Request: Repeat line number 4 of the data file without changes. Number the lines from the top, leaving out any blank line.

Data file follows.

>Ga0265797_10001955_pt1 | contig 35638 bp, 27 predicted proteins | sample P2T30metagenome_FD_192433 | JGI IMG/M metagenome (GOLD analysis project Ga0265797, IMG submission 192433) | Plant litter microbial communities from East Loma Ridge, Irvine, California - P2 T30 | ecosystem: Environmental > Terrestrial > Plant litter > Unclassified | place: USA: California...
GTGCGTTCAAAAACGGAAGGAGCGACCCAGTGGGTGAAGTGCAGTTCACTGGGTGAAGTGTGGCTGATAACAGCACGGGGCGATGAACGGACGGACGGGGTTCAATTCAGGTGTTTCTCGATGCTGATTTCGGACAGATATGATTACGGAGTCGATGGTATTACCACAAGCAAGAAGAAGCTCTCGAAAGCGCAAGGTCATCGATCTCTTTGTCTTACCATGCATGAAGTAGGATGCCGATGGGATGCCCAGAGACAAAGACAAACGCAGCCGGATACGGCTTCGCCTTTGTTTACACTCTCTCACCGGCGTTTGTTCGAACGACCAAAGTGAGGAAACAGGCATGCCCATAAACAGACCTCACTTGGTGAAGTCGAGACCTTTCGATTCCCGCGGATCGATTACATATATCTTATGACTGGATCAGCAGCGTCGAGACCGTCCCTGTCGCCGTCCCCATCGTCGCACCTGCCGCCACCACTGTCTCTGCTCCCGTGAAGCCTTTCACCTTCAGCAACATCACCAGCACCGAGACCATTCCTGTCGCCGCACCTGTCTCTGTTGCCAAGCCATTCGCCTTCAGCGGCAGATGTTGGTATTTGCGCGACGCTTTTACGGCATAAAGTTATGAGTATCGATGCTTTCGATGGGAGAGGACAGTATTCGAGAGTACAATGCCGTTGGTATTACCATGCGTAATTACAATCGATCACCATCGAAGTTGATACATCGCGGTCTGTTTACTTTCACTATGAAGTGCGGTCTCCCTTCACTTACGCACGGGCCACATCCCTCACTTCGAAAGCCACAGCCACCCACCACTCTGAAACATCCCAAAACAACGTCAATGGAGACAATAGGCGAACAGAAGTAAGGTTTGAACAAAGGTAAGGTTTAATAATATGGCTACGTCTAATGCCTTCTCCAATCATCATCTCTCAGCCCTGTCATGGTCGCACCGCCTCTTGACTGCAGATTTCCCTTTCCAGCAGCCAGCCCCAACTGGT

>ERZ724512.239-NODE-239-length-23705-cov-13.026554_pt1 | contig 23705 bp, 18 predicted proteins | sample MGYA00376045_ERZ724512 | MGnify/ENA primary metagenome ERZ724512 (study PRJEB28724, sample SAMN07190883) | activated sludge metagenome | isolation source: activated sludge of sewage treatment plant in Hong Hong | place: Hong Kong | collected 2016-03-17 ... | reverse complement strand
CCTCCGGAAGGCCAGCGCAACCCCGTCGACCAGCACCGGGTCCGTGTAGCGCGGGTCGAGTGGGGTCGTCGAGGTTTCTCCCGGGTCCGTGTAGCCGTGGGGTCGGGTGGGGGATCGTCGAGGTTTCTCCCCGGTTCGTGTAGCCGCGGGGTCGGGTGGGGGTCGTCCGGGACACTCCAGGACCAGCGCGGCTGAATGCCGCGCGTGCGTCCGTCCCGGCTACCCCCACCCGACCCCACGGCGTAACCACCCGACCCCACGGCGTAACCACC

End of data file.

CCTCCGGAAGGCCAGCGCAACCCCGTCGACCAGCACCGGGTCCGTGTAGCGCGGGTCGAGTGGGGTCGTCGAGGTTTCTCCCGGGTCCGTGTAGCCGTGGGGTCGGGTGGGGGATCGTCGAGGTTTCTCCCCGGTTCGTGTAGCCGCGGGGTCGGGTGGGGGTCGTCCGGGACACTCCAGGACCAGCGCGGCTGAATGCCGCGCGTGCGTCCGTCCCGGCTACCCCCACCCGACCCCACGGCGTAACCACCCGACCCCACGGCGTAACCACC